In addition, the significant increase in anticipated recovery rates will help meet the province’s diversion goal of 60 per cent by 2008. (Current blue box recovery rates for LCBO containers are about 65 per cent. The Beer Store sees return rates on empty beer bottles in the high 90-per-cent range.) Birett noted a review may be needed in the way collection contracts are designed and in the way industry provides financial support to the program. Both are currently based on per-tonne payments, and the removal of LCBO containers will have a major impact on the make-up of the overall “basket of goods” collected by the blue box program.

Contact Mike Birett, AMRC Chair, at 905-895-1200 ext. 5738.

Coke advocates more recycled content

Coca-Cola Enterprises Ltd. (CCE) and two European-based brand-owners are considering boosting the amount of recycled PET in their beverage containers to 25 percent after completing successful trials in England. The landmark trials were among the first organized global efforts to test a higher percentage of PET in packaged goods. The 20-month project was funded by the Waste & Resources Action Programme (WRAP), a not-for-profit group involved in sustainable resource development. This would be excellent news for recycling programs. The catch is recovering enough PET to process and support wide-scale use. Serious problems were not encountered in product quality, color, carbonation loss, or shelf-life.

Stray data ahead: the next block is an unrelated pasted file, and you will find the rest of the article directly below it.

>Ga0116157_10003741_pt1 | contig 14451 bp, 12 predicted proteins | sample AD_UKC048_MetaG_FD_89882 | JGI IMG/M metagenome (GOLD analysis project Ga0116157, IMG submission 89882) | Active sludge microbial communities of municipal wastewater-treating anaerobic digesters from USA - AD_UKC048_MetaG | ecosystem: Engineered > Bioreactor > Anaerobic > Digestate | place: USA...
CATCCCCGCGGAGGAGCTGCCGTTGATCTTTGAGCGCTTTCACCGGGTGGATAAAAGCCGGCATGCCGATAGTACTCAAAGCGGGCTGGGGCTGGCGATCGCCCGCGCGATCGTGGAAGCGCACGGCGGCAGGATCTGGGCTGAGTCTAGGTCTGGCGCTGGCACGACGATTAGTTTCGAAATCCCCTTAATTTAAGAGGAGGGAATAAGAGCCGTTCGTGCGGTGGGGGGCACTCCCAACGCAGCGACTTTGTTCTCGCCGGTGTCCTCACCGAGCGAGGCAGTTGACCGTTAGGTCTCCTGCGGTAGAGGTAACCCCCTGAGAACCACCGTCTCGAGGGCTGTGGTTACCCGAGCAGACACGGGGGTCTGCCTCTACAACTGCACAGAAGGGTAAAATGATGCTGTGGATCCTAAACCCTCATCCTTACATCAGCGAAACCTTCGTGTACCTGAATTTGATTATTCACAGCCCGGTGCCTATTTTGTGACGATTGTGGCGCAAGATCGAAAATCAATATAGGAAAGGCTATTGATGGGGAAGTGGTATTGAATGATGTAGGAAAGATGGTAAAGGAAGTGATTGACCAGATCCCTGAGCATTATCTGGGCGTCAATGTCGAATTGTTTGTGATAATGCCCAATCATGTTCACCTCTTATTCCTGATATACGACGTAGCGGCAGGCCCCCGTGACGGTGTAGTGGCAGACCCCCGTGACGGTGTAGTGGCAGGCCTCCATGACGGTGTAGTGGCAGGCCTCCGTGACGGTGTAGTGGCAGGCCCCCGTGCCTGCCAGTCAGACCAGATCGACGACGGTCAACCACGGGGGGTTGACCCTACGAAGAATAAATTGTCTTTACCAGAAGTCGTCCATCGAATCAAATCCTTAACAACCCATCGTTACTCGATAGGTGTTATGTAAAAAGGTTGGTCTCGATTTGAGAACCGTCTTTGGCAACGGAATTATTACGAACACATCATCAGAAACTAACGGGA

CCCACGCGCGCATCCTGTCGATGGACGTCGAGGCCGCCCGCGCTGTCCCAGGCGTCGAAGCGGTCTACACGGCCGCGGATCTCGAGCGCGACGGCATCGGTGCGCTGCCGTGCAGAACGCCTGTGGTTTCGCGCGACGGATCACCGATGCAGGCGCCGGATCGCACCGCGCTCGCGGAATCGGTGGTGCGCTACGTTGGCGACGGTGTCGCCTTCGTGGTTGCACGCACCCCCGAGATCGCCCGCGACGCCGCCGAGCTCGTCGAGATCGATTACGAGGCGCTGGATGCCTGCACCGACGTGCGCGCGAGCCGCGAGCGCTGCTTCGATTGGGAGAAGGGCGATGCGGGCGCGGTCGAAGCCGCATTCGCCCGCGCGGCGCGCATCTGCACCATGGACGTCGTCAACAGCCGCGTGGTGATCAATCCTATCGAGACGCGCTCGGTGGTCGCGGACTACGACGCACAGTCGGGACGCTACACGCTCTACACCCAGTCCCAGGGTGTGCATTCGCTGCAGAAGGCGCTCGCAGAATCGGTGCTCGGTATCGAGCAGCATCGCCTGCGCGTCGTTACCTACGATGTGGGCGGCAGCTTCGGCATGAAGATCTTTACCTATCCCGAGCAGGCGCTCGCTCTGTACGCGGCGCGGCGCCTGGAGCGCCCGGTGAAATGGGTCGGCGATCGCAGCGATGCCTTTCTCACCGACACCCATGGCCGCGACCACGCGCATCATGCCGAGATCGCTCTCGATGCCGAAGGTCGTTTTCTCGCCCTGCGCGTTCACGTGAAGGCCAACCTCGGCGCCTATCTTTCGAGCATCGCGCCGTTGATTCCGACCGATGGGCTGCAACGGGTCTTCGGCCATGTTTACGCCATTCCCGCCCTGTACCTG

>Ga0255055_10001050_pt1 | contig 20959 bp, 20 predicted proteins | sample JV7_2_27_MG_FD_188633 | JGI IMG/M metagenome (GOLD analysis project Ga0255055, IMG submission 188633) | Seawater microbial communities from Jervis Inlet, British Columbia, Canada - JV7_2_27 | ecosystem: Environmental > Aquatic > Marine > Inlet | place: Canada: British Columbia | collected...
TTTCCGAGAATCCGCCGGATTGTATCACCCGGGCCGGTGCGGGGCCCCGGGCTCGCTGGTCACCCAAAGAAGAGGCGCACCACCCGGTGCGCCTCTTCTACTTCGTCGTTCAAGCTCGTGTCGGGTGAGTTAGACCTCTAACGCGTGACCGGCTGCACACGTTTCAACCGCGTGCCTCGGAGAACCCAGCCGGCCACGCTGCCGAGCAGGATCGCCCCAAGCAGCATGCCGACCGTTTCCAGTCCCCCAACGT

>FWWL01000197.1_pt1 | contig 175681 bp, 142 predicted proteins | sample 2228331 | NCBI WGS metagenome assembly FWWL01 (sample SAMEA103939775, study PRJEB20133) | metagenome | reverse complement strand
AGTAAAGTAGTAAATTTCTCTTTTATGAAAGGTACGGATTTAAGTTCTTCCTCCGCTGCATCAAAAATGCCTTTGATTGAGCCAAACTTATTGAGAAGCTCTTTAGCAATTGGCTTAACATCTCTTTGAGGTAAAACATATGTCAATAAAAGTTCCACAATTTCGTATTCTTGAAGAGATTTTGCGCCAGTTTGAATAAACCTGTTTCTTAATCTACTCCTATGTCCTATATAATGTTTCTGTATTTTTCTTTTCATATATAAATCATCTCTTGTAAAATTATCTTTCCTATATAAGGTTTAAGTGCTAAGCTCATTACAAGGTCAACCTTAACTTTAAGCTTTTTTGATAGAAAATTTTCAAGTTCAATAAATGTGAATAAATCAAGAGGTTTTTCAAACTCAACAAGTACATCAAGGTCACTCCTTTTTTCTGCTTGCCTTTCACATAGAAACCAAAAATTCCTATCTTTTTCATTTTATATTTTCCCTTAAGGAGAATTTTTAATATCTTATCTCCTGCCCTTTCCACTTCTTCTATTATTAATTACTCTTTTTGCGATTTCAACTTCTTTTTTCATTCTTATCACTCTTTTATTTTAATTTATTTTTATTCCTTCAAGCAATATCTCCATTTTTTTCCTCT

Pelham sludge berm halted

Paper recycler Abitibi Consolidated has reached an agreement with municipal politicians on the future of a controversial berm made from papermill sludge — a byproduct of paper recycling — at 325 Church St. in Pelham, Ontario, which neighbours fear is a health risk. (See Editorial, August/September edition). Abitibi has agreed to implement recommendations made by a provincial expert panel on berm building, says company spokesman Marc MacDonald. The agreement will likely include: ongoing water-quality monitoring at the Pelham berm; hydrogeological assessments conducted beforehand at any future berm sites; and, community consultation before dumping begins at new sites. The berm currently weighs in at 36,000 tonnes and is finished. That leaves the company, which produces 400 tonnes of paper fibre sludge a day, searching for new sites to off-load the waste material. Abitibi hopes to find a new way of dealing with sludge — possibly incineration — within two years.